More than 100 MPs from all parties are demanding changes to government proposals for new planning policies aimed at boosting housebuilding.
They have signed a Commons motion calling on Ministers to change the draft housing planning policy and fear that a relaxation in controls could result in urban sprawl and undermine regeneration efforts in established town and city centres.
The Government has been urging builders to develop old industrial brownfield sites for homes in preference to greenfield sites. But the Campaign to Protect Rural England (CPRE) believes the proposed policy as it stands is a recipe for dispersed car dependent development.
It is claimed the policy would encourage greenfield sprawl, harm prospects for urban regeneration and do little to provide the genuinely affordable homes that are needed.
David Drew MP, the leading Labour backbencher who tabled the Early Day Motion (EDM) said: "I very much welcome the response colleagues have demonstrated towards this important EDM. It is vital that we keep up the pressure to ensure that development takes place on appropriate sites, brownfield first wherever possible.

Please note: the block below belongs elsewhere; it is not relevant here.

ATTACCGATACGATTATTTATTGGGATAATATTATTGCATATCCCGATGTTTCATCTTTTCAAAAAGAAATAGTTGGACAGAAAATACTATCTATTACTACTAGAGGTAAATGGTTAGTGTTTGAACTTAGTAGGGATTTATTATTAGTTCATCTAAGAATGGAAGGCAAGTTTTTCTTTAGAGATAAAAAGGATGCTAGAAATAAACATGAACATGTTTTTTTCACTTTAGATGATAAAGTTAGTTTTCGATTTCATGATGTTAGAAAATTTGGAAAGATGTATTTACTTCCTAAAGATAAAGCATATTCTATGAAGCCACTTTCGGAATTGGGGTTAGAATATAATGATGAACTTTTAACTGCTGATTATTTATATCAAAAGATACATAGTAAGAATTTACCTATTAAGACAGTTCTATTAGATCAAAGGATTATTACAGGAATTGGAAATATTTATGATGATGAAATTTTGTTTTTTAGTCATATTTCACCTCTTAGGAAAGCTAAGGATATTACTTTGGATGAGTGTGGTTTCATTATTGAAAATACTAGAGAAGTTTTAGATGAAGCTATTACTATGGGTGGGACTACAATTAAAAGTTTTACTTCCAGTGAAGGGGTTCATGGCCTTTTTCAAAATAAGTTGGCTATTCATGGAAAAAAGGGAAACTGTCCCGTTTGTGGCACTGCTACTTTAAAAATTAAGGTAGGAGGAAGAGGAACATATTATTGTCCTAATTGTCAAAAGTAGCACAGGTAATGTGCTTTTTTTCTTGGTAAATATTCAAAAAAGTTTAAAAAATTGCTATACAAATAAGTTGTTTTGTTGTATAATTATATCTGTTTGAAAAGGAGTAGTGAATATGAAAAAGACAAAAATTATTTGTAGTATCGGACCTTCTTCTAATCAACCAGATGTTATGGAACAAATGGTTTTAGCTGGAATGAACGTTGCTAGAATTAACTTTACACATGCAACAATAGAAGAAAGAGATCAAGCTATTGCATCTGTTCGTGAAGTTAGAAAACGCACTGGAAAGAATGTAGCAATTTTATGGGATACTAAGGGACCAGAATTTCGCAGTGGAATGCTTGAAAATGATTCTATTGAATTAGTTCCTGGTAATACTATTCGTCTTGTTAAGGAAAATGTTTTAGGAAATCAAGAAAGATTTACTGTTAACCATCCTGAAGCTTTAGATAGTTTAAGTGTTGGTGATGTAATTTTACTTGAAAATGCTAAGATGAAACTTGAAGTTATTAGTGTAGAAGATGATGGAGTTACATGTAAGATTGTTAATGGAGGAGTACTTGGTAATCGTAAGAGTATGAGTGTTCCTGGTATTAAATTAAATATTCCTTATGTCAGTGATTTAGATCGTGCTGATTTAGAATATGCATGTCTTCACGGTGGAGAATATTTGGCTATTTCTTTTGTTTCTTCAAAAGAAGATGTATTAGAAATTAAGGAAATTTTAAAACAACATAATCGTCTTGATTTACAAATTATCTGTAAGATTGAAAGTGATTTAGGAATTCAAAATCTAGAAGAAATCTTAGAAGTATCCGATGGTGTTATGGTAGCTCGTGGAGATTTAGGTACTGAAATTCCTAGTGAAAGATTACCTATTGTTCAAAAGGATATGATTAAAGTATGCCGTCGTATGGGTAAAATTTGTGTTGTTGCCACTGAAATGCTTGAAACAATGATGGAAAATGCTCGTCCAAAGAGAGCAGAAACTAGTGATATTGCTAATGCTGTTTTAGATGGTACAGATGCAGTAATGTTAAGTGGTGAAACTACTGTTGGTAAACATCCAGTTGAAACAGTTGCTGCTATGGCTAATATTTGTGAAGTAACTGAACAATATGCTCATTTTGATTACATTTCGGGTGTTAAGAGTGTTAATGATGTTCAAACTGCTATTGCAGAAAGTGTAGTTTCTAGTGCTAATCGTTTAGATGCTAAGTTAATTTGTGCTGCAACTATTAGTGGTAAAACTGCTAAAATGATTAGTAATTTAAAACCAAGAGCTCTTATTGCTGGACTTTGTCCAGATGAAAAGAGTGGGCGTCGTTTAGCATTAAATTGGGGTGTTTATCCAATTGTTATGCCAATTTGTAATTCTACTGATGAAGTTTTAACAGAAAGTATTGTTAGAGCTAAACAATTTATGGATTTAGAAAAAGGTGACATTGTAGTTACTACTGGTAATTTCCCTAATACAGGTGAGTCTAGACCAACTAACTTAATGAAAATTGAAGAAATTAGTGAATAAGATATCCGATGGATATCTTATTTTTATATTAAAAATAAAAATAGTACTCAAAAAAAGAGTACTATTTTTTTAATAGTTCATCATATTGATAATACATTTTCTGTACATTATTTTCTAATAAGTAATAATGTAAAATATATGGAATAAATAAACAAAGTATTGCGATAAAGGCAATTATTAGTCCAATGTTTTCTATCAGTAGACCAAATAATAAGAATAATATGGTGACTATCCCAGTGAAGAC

Liberal Democrat spokesman for Communities and Local Government Andrew Stunnell said: "We are asking the Government to make sure the final version of this policy gives priority to recycling derelict urban land and bringing empty buildings back into use. There are over 100,000 empty homes in the North West of England."
The Conservative chairman Environmental Audit Committee Tim Yeo MP said: "Only by strengthening the priority given to developing brownfield sites in preference to greenfield ones can we save our countryside from irreversible damage."
* Deputy Prime Minister John Prescott's plans to give town halls the power to "seize" and commandeer private homes came under attack from the Conservatives yesterday.
Shadow local government secretary Caroline Spelman warned that "heavy-handed state powers" will allow bureaucrats to seize private homes in perfect condition, including the fixtures and fittings, if they have been empty for a short time.